Retailers globally are struggling to staff their stores. Even with a 12.5% increase in starting hourly wages and lucrative $5,000 to $10,000 signing bonus, many stores still fail to offer a consistent shopping experience.
How is customer experience so inconsistent despite a 12.5% higher spend on staffing?
Consistent store experience can contribute to a revenue growth of over 10% according to 68% of businesses. In contrast, inconsistent experiences can lead 73% of consumers to switch brands. Rising labor costs make having an effective labor management solution even more important for retailers.
Labor management isn't just about scheduling staff
Many assume that labor management is all about scheduling the right amount of staff. It's only the first step. Effective management is about dynamically deploying associates to the right place.
POS data only captures successful sales, not those who abandon their carts
Relying solely on Point of Sale (POS) data for staffing decisions overlooks a crucial aspect: potential sales lost due to in-store issues. While POS data reflects successful transactions, it doesn't account for the frustrated shoppers who leave due to insufficient staff support, long queues, or empty shelves.
Key limitations of POS data for staffing include:
- Missed Opportunities: High sales days can still have countless unseen lost sales from unassisted customers or empty shelves.
- Reactive Approach: POS offers historical insights, making staffing always a step behind actual needs.
- Misinterpretation Risk: Drops in sales might result in reduced staff, compounding the very issues causing the sales dip.
For a holistic labor management strategy, retailers need more than just sales data; they need insights into the entire customer journey, including those who walk away unsatisfied.
Stores experience sudden changes
Static scheduling and task assignment makes it hard to respond to sudden changes in customer flow, product demand, and other unexpected needs. Traditional labor management often focuses on static scheduling, where staff is assigned to specific areas without considering real-time needs.
This can lead to overstaffing in some areas and understaffing in others, resulting in poor customer service and inefficient use of resources.
Without a dynamic system that considers real-time data, retail locations struggle to adapt to sudden changes in customer flow, product demand, or other immediate needs. This lack of flexibility can lead to missed sales opportunities and a diminished customer experience.
The bigger the stores, the harder to oversee what’s happening
In large retail spaces, effective oversight is tough. Even the most competent managers can't monitor every detail. Often, they depend on staff to spot and tackle in-store issues. Yet expecting this proactive approach, especially from minimum wage employees, can be unrealistic.
Hoping for customers to highlight concerns is also unreliable. Most issues go unnoticed and unreported. Consequently, managers and team leads find themselves frequently patrolling aisles, watching for everything from spills to potential thefts.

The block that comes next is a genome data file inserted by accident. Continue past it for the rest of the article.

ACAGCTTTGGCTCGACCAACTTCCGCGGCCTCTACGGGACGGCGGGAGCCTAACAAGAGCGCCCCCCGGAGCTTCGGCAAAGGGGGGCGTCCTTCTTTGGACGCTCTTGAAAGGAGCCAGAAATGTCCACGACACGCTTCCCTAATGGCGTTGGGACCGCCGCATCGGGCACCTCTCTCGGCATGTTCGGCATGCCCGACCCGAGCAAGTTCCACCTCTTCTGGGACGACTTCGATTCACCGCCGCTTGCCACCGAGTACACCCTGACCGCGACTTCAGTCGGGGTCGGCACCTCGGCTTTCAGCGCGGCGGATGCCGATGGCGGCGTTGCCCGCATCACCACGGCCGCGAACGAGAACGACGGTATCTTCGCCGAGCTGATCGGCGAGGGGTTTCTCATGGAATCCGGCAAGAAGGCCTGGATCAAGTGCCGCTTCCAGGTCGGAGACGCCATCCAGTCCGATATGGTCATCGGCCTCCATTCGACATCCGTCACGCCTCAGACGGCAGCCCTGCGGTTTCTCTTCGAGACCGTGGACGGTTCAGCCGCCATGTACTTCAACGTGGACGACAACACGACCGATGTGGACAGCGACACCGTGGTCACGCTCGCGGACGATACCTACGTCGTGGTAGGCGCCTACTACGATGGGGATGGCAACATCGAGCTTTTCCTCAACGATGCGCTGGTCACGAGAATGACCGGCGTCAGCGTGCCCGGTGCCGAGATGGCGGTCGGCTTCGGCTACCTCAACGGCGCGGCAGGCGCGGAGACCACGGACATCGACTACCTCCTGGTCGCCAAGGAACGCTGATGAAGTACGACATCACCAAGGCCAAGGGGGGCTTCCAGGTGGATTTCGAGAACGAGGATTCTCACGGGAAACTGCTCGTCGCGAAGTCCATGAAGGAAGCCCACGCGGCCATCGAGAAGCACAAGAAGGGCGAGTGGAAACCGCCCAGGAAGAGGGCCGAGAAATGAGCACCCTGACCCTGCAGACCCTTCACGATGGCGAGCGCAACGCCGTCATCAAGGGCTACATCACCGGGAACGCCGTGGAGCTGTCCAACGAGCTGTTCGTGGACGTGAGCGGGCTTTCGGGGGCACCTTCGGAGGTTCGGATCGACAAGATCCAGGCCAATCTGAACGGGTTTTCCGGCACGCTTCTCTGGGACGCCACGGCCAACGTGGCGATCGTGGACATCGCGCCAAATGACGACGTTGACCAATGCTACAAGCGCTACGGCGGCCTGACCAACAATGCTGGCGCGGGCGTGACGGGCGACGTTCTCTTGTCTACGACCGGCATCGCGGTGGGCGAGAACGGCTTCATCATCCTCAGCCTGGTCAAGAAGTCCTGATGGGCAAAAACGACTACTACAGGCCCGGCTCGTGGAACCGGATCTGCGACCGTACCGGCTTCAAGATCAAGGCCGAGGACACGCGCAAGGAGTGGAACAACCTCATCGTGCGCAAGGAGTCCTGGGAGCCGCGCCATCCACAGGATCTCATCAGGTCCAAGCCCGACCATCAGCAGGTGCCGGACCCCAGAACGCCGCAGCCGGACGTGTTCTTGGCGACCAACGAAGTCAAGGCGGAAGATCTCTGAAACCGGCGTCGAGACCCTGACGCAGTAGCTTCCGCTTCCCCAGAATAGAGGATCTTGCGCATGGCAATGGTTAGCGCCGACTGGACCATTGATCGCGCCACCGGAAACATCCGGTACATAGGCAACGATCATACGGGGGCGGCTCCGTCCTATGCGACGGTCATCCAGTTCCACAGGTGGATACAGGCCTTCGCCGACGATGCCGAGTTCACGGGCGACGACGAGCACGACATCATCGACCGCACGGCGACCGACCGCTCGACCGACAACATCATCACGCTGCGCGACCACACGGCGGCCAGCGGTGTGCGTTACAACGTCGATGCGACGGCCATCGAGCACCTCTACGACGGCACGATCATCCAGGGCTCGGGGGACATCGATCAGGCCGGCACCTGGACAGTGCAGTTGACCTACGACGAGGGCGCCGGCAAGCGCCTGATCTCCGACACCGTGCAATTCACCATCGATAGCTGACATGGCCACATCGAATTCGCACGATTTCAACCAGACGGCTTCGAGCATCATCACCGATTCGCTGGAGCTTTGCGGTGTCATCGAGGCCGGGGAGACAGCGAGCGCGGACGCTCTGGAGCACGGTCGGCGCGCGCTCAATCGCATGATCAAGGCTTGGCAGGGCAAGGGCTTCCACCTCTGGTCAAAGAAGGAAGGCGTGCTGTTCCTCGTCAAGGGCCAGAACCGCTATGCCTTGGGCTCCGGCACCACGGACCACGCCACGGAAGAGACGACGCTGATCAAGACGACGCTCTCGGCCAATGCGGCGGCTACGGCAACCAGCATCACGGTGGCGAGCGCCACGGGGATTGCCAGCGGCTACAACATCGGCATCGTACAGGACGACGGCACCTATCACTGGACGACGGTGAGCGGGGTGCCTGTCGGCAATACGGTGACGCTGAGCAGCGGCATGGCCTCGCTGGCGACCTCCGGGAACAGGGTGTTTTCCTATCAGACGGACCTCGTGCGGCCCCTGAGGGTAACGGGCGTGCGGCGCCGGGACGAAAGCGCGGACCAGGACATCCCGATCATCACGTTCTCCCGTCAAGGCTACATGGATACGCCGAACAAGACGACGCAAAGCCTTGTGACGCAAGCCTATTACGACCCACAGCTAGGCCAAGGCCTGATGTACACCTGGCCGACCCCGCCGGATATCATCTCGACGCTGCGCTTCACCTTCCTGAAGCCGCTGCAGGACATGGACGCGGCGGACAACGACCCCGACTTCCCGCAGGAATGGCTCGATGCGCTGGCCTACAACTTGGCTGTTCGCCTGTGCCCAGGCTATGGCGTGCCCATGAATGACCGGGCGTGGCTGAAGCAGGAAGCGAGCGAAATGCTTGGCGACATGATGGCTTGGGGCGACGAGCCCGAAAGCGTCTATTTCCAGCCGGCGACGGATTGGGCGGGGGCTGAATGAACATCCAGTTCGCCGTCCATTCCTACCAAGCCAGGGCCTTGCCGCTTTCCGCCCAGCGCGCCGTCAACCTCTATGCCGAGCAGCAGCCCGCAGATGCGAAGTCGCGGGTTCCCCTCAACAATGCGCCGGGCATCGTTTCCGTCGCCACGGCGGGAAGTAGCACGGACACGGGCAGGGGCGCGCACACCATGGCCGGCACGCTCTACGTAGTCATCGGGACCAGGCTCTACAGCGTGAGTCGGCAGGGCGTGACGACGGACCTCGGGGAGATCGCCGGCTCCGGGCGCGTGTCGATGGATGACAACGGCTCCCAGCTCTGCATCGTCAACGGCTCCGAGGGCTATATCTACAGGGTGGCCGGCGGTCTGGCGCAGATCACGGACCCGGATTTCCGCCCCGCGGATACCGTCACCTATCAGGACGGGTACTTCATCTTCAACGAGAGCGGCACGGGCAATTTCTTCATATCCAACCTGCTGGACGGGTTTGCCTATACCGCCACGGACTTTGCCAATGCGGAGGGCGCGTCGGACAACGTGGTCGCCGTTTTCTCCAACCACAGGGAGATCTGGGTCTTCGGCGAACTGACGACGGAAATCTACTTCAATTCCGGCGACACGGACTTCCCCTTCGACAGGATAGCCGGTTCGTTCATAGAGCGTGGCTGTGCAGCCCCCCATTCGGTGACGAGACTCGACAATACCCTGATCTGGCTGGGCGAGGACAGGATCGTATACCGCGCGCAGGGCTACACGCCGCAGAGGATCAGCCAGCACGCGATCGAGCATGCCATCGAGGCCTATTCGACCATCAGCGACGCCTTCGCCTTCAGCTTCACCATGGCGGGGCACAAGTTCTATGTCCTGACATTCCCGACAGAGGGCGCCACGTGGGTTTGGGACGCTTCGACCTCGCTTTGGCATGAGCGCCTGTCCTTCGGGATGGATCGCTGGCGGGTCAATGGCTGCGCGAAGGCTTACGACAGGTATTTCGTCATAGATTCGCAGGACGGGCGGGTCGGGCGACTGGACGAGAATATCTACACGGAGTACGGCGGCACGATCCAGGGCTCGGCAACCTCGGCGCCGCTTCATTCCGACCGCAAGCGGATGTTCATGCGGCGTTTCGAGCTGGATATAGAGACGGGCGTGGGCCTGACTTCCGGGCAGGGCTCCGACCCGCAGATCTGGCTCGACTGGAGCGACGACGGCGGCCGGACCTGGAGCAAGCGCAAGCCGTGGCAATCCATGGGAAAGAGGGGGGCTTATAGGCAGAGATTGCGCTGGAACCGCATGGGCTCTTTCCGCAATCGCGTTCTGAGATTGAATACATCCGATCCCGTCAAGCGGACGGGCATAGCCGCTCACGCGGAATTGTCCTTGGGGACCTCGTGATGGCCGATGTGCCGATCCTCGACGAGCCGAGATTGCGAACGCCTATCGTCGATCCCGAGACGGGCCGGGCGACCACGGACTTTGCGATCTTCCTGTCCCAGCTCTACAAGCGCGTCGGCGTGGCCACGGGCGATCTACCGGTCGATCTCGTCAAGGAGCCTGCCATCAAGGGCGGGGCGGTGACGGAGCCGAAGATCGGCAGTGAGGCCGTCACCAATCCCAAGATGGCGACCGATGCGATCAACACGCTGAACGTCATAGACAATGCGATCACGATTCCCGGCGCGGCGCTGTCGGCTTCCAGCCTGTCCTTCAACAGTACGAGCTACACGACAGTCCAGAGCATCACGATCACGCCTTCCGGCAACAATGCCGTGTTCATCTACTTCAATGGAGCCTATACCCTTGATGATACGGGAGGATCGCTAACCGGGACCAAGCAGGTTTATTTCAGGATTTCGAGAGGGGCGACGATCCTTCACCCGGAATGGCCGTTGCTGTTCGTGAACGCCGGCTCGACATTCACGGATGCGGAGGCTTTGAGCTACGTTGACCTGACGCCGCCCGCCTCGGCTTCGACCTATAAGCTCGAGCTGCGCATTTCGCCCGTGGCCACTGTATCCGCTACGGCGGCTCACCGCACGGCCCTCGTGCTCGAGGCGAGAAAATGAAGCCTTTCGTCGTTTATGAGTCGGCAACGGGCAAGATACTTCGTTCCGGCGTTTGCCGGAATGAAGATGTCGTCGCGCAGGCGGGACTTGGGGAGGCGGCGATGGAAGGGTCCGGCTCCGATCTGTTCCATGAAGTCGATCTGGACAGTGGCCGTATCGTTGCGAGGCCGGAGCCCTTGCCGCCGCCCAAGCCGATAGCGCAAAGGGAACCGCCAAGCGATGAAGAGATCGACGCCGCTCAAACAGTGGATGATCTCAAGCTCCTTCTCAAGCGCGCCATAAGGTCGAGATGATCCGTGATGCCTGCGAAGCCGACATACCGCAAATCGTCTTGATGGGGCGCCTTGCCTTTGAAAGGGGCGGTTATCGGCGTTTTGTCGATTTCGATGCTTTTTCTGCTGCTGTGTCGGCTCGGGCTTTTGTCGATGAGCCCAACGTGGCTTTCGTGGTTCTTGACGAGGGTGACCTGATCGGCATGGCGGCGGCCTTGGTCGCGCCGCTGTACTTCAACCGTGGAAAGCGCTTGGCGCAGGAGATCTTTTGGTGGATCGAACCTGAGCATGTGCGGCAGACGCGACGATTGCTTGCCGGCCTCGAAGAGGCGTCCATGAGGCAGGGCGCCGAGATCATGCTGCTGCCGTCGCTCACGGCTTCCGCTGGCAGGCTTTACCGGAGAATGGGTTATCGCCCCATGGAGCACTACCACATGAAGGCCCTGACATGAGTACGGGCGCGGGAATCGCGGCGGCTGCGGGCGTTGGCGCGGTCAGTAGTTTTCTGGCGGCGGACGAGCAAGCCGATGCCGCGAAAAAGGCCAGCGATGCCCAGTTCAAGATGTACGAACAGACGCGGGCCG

This manual supervision not only diverts attention from other tasks but also poses risks. Sole reliance on human monitoring can delay solutions, lead to inconsistencies in the shopping experience, and introduce potential errors or biases in staff assignments.
Why dynamic dispatch is currently impossible
1: Existing data are not directly actionable and requires extensive training
Managing and scheduling store staff is a daunting task for managers. Juggling the availability of 100~300 team members while ensuring they align with the store's needs is far from straightforward.
To avoid overtime pay, everyone should work at most 8 hours a day and 40 hours a week. Factor in 15-minute breaks and 30-minute lunch breaks, and managers must ensure staff coverage at all times.
Large retail stores often have 8 Human Resource(HR) personnels and team leads spending up to two weeks just to schedule their 300 staff members.
Data from beacons and lidar currently provides fragmented insights. Interpreting this information to determine staffing needs is time-consuming and complex. It's no surprise that many managers turn to POS data as a staffing guide. While not ideal, it's simple and allows them to focus on meeting KPIs.
2. Inconsistent data accuracy makes it hard to replace POS data
Even when store managers try to use data from legacy traffic counters, the accuracy is not reliable enough to plan out the scheduling of 100+ staff. Most legacy traffic counters fail to capture shoppers in the shadows, big crowds of shoppers, or when someone squats down to look at the bottom shelf.
All these situations frequently happen in retail. For example, a person was standing in the medicine aisle for 10 seconds and squatted down to read through descriptions of the bottom shelf products for 5 minutes. The store manager will end up disregarding this shopper due to lack of visibility.